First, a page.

Anti-wear Agents: Most anti-wear agents actually work through a chemical reaction that works to bond tiny particles to any exposed metal engine parts. You can equivocate this to the way your non-stick frying pan works in the way it has a coating that was chemically added in order to make it slippery and resistance free. Anti wear agents basically are doing the exact same thing. And of course the less wear and tear you have on your engine, the longer it should last you as well as being maintenance free.
Corrosion Inhibitors: Just because your motor is ‘sealed’ doesn’t mean that condensation can’t build in the engine, or debris can’t get in somehow. All of these things can have some serious negative effects on an engine including corrosion and or rust. And the biggest problem with these types of issues is that you normally don’t even know this is going on inside the motor until it’s too late and the engine starts to rally underperform.
Pour Point Depressants: Mostly used in very frigid areas, pour point depressants help keep your oil viscosity, or thinness in extreme cold weather areas. Think the gold miners in Alaska that use bulldozers and heavy equipment in the extreme cold, this is where pour point depressants can be very valuable. For extreme cold, this is one oil additive that is definitely a must have and not just an afterthought!
Anti-foaming Agents: There is a tremendous amount of pressure and heat inside your car’s engine. As your motor oil starts to age, it becomes more susceptible to foaming and usually occurs when a normal maintenance routine including regular oil changes isn’t adhered to. Once the oil does begin to foam up, it quickly begins losing its lubrication properties and leaves your engine vulnerable to a host of problems.
Factors Affecting Performance of Oil Additives
There are a number of different factors that can affect just how well any oil additive performs in your car. And although there may be a super long list, for the sake of your eyes we’ll just go over some of the more obvious ones here:
Oil Type: There really are a lot of different types of oil whether they are natural oils or synthetically made oils. Each one is different and so are their production methods depending on the manufacturer. And although some believe synthetic oils are the ‘perfect’ oil, even synthetics can benefit from additives like detergents and friction modifiers.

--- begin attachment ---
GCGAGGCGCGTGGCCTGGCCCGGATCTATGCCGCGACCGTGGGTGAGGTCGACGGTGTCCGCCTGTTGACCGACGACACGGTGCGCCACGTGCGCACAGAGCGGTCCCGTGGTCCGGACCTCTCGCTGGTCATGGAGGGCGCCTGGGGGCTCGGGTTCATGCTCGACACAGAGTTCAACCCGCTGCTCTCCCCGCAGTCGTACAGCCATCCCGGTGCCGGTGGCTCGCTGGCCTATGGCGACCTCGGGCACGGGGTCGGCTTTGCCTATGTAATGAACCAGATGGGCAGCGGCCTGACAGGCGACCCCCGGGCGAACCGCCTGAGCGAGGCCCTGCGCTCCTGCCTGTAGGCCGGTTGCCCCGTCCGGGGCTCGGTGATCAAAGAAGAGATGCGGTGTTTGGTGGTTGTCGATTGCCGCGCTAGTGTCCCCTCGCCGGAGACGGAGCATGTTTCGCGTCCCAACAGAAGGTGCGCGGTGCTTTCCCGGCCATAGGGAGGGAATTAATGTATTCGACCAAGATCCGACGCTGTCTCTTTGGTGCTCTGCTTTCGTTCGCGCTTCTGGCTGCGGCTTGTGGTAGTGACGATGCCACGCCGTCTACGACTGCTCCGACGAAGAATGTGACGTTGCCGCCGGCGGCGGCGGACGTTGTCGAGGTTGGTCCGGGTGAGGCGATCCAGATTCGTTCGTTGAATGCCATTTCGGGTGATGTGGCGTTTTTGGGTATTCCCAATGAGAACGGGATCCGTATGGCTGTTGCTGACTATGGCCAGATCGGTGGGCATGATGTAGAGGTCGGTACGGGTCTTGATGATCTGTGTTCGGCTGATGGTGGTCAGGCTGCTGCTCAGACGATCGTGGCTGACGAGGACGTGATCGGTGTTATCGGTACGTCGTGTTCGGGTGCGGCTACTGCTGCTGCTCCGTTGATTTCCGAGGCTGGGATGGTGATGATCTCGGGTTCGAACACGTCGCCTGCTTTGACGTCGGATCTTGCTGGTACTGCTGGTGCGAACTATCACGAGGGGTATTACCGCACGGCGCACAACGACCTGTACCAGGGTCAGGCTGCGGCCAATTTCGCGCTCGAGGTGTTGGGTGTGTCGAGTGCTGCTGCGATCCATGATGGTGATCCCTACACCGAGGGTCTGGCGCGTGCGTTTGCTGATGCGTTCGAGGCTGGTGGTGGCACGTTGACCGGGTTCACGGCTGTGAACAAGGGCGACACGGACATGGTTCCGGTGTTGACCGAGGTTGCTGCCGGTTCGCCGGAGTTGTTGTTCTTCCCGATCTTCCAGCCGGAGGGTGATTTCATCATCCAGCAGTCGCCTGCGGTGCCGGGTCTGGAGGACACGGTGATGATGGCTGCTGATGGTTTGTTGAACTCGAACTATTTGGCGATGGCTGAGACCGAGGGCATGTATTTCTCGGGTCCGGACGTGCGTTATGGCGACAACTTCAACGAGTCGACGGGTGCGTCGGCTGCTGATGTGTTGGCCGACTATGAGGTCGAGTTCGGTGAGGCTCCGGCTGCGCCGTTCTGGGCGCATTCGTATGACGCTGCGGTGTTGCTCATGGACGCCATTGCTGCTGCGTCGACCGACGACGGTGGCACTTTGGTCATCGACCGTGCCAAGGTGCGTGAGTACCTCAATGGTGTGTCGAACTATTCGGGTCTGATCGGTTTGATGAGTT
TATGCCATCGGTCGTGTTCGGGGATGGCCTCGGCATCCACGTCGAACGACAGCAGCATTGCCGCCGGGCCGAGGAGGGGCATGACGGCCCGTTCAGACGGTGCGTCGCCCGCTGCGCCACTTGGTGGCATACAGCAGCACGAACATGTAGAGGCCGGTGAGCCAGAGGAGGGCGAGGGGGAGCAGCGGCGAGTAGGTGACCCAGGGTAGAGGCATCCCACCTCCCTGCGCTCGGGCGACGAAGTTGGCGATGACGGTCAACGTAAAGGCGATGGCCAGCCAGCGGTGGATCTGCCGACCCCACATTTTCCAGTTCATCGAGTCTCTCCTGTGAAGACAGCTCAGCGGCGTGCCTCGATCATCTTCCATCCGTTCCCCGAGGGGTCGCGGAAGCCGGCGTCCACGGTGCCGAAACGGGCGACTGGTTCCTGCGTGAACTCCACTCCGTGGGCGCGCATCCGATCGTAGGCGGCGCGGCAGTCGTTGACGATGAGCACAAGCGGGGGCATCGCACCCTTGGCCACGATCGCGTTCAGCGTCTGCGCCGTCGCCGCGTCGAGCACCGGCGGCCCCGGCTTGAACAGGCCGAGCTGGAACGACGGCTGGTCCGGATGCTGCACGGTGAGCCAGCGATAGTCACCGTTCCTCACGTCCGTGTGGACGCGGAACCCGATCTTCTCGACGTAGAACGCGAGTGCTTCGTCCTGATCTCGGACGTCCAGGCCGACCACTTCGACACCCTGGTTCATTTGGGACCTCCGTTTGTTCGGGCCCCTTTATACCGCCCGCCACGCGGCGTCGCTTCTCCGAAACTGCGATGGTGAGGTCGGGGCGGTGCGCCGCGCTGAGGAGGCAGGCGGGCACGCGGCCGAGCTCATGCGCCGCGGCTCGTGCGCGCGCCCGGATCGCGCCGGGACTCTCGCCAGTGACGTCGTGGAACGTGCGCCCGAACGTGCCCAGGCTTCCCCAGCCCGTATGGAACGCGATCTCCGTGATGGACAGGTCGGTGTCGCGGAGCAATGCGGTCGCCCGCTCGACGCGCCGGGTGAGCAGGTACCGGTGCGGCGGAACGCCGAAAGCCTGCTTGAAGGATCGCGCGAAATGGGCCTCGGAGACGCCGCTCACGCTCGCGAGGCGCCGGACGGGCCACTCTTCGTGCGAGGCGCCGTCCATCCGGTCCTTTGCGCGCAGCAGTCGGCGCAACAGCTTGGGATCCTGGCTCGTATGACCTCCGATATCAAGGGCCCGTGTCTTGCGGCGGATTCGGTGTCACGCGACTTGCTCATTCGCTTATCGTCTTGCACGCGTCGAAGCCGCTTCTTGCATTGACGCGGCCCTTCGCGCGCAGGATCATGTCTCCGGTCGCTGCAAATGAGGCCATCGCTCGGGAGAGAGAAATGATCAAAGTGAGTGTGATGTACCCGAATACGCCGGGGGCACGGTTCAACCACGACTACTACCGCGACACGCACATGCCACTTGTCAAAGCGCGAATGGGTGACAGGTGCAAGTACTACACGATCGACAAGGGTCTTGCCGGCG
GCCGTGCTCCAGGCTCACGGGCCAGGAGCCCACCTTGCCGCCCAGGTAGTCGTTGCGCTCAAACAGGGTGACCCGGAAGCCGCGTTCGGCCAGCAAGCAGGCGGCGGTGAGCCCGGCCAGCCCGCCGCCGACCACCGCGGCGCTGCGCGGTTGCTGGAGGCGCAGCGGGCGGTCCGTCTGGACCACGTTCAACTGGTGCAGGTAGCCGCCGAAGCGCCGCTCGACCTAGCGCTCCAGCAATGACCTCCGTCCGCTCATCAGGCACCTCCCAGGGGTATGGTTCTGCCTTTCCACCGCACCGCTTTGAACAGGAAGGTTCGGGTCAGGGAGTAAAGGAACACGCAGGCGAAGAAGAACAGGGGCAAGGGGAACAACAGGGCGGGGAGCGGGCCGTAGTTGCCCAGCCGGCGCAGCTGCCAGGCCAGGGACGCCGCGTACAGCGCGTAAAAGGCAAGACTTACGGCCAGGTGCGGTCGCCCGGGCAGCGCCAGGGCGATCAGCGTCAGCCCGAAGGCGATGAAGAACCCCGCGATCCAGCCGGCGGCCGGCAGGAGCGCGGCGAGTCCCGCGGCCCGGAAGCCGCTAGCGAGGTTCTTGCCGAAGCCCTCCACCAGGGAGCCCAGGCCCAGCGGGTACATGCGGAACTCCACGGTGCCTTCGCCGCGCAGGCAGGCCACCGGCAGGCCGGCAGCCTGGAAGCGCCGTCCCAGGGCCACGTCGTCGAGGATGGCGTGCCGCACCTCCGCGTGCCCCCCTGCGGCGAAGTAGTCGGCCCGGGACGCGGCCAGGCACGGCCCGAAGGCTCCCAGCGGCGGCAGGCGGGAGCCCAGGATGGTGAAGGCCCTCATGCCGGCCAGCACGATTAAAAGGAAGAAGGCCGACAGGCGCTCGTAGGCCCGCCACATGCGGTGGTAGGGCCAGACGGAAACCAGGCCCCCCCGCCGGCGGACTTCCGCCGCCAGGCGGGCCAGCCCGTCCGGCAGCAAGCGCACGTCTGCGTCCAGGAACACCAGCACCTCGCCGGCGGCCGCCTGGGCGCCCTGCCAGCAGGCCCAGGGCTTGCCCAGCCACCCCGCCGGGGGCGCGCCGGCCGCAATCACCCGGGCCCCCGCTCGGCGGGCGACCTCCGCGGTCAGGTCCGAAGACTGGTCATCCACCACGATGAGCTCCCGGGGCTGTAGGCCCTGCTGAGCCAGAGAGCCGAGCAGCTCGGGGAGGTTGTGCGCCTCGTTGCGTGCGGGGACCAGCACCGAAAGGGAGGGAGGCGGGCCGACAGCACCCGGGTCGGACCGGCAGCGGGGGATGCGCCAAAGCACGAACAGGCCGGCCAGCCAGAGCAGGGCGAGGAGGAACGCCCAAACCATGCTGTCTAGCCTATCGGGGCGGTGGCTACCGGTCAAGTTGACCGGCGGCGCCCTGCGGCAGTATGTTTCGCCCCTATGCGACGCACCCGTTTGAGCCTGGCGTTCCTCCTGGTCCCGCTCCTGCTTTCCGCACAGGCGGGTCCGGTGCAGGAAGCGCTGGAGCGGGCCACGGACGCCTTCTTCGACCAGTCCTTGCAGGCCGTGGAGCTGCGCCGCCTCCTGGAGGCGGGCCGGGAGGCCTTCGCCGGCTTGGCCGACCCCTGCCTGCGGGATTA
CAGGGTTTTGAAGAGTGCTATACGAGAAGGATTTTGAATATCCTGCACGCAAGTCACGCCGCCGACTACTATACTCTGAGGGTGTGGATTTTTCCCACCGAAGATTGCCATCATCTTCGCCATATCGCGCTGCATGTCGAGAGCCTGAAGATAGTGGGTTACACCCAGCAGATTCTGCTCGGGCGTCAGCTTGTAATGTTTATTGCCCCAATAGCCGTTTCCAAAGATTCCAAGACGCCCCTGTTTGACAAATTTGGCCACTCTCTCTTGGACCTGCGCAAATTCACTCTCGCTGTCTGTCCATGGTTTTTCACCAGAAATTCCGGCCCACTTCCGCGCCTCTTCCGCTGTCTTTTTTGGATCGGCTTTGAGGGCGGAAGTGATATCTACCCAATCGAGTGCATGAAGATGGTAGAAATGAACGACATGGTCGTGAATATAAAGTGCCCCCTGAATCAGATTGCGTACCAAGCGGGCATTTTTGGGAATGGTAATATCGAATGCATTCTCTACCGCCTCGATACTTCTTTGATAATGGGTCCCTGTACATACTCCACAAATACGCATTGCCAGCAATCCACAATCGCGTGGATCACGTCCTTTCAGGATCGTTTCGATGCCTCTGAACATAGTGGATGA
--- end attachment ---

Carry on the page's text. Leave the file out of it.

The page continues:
Engine Design: Engine design and even how old your engine is are all factors on how well an oil additive can realistically perform. Then you have speciality engine’s souped up and are turbocharged or supercharged. These types of modifications put even more stress on additives and often require additives containing anti-wear agents or corrosion inhibitors.
Driving Conditions: The environments you drive in also play a key role on the effectiveness and need for oil additives. Places with extreme weather conditions like those found in the northern United States can all do well with additives with higher concentrations of viscosity improvers or friction modifiers.
Additive Concentration: The amount of additives you use is still highly debatable. While using more can increase their effectiveness, this also increases the cost of using them as well. And too much of anything can have negative side effects too. It’s always best to follow your car’s specific recommendations, or the instructions printed on the can when in doubt as to how much to add.
Oil Change Interval: How often you change your motor oil or even the quality of the oil can have a big impact. Since it’s recommended that you add oil additives to the oil when you do an oil change, not keeping up with a regularly scheduled maintenance routine can put both the oil and the additives at jeopardy.
If you just take a minute to understand some of the common factors that effect the additives, you can see what types of additives are best to use and why so that you can get the most out of your car’s engine.
When it comes to how well certain types of oil additives do in comparison to each other as far as the performance of your car is concerned, we can see there really are a lot of factors that affect how well, or not well each type of additive performs.
In extreme temperatures we can see that viscosity improvers are one of the best ways to improve your oil’s performance whether the weather is too hot or cold. Then we have friction modifiers that can be used in any type of weather, and it’s the driving conditions that matter.
So in order to get the most out of whichever type or brand of oil additive you choose to use, you really need to know the conditions you’re driving in, the type of oil you’re using, and what you think your car or truck really needs as far as age and type of engine you have. It may seem a bit confusing, but hopefully we’ve helped you find the one that’s right for you.